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RICHMOND, Va. — Today the Virginia State Corporation Commission rejected plans from Chickahominy Pipeline, LLC, to construct an unregulated gas pipeline 83 miles from Louisa County to a proposed gas-fired power plant in Charles City County, instead determining that the company is a public utility subject to Commission regulation. The Southern Environmental Law Center represented Concerned Citizens of Charles City County, Hanover Citizens Against A Pipeline, Appalachian Voices, and Chesapeake Bay Foundation in the case.
“The Chickahominy Pipeline would be a backwards-looking investment in so-called ‘natural’ gas at a time when Virginia has committed to a clean, zero-carbon energy grid,” said SELC Senior Attorney Greg Buppert. “The Commission’s full oversight of this climate-warming project is necessary to protect the public interest.”
The proposed pipeline would have serviced the as-yet-unbuilt Chickahominy Power Station, a 1600-megawatt power plant that, if constructed, would be one of the largest gas plants in the state. Virginia environmental regulators approved an air pollution permit in 2019 for the plant over the objections of local residents in Charles City County, many of whom were not allowed to speak during a final hearing on the project.
“Since 2019, Charles City County residents have been demanding more accountability and transparency because we believe that communities should be able to protect themselves from dangerous infrastructure like this pipeline and the gas plant it is intended to feed,” said Wanda Roberts of C5. “We’re very grateful that the Commission agreed with us that the Chickahominy Pipeline cannot operate without regulatory oversight, and we ardently hope these unpopular projects are cancelled.”The Chickahominy Pipeline is just the latest gas pipeline to suffer setbacks in Virginia after years of rubber-stamp approvals from regulators. In 2020, Dominion Energy cancelled the Atlantic Coast Pipeline after losing many of its required permits in court. Earlier this year, the Virginia Air Pollution Control Board denied a permit for the Lambert Compressor Station, which would have supported a proposed extension of the Mountain Valley Pipeline called MVP Southgate.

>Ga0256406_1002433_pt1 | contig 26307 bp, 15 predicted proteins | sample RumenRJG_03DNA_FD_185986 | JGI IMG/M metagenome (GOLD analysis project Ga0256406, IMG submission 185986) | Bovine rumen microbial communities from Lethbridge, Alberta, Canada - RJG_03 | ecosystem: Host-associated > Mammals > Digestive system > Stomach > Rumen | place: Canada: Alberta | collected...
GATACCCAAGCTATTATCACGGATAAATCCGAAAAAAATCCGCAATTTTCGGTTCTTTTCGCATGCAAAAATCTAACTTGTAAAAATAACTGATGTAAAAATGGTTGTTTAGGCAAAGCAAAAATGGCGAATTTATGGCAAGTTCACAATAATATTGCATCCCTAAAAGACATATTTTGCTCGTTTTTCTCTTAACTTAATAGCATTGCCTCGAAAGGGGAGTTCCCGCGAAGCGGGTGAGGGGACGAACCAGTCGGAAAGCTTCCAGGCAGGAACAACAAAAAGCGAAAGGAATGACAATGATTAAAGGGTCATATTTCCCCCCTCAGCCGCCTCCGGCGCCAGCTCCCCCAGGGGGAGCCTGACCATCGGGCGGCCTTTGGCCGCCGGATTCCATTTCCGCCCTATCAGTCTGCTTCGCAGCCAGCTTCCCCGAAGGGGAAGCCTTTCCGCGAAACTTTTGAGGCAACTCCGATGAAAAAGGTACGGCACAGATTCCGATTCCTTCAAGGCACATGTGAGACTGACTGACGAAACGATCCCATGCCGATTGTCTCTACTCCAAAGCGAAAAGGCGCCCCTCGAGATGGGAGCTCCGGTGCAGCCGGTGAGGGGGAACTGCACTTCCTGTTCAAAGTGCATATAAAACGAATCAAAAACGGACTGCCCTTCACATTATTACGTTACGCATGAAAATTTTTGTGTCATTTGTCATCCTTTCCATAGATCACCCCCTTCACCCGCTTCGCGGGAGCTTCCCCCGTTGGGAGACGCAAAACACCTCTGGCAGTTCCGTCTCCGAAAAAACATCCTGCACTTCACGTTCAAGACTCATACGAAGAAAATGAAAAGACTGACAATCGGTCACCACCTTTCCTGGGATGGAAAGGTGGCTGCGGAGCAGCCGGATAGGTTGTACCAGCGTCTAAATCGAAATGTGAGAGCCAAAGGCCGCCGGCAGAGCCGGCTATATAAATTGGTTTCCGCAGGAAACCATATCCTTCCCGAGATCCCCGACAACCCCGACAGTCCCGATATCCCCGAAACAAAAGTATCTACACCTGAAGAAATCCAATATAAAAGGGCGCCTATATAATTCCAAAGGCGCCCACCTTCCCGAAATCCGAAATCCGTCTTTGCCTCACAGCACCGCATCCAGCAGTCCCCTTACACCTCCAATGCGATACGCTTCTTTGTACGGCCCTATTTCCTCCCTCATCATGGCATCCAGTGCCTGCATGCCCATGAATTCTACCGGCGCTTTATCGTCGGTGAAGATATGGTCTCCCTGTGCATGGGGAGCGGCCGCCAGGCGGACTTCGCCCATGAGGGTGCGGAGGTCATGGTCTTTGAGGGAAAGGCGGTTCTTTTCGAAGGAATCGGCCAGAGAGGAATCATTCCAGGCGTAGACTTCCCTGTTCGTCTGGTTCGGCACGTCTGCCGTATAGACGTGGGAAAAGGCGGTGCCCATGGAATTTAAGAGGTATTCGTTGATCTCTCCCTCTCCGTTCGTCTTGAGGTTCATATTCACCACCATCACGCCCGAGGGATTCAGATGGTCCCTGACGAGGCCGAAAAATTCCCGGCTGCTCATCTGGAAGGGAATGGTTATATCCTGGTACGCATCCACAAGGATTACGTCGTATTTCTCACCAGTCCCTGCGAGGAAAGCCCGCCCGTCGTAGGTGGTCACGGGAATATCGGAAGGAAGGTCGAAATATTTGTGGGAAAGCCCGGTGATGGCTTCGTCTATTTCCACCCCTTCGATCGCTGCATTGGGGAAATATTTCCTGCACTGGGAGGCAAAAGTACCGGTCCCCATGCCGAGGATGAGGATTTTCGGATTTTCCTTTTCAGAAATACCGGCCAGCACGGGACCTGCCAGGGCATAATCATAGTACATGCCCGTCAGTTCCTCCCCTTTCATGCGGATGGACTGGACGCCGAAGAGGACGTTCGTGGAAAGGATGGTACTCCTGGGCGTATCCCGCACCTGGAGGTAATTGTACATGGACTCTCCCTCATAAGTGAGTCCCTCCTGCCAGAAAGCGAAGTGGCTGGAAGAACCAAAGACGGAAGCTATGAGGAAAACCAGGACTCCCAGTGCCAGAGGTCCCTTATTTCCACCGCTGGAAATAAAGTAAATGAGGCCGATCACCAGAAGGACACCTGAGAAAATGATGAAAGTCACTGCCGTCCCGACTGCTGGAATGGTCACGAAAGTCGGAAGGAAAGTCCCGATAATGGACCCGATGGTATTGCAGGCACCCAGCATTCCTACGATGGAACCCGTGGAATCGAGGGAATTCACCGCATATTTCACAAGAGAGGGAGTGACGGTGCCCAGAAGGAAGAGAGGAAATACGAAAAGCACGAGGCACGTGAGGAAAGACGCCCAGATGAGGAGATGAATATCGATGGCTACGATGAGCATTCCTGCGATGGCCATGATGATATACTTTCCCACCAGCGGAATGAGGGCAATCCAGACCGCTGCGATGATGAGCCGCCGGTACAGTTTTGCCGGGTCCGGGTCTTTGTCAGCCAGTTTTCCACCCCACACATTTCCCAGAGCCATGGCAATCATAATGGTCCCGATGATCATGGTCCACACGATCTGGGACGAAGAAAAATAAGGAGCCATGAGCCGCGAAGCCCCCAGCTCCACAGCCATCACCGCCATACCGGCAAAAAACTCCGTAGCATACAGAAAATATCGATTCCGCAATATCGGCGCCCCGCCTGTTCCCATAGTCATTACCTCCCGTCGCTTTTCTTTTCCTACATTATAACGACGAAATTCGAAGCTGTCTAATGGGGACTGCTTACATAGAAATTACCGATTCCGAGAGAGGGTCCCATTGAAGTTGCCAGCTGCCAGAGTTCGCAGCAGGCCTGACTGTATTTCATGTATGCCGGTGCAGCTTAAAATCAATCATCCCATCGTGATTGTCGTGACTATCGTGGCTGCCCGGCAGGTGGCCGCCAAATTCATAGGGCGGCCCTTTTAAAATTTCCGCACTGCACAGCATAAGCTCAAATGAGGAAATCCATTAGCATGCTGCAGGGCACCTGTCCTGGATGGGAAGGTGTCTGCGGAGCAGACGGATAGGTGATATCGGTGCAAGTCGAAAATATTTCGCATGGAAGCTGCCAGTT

“The decision to regulate proposed projects like the Chickahominy pipeline is common sense,” said Appalachian Voices’ Virginia Policy Director Peter Anderson. “These proposals must be scrutinized, as the costs borne by locally impacted communities and the climate more broadly are extremely high.”
The Commonwealth will completely eliminate greenhouse gas emissions from its power sector by 2050 under the Virginia Clean Economy Act, in less than 30 years — but new gas projects like the Chickahominy Pipeline mean decades of additional greenhouse gas emissions.
“It is contemptible that Chickahominy Pipeline developers tried to avoid the Commission’s process and deny Virginians a voice in a major project in their backyard. This victory means people living in the path of the pipeline will have a greater say in a proposal that threatens their way of life,” said Chesapeake Bay Foundation Environmental Justice Staff Attorney Taylor Lilley. “Because the Commission asserted its jurisdiction over the Chickahominy Pipeline, there will be a more thorough state and public review that could prevent harm to the environment and nearby communities, while taking environmental justice into account.”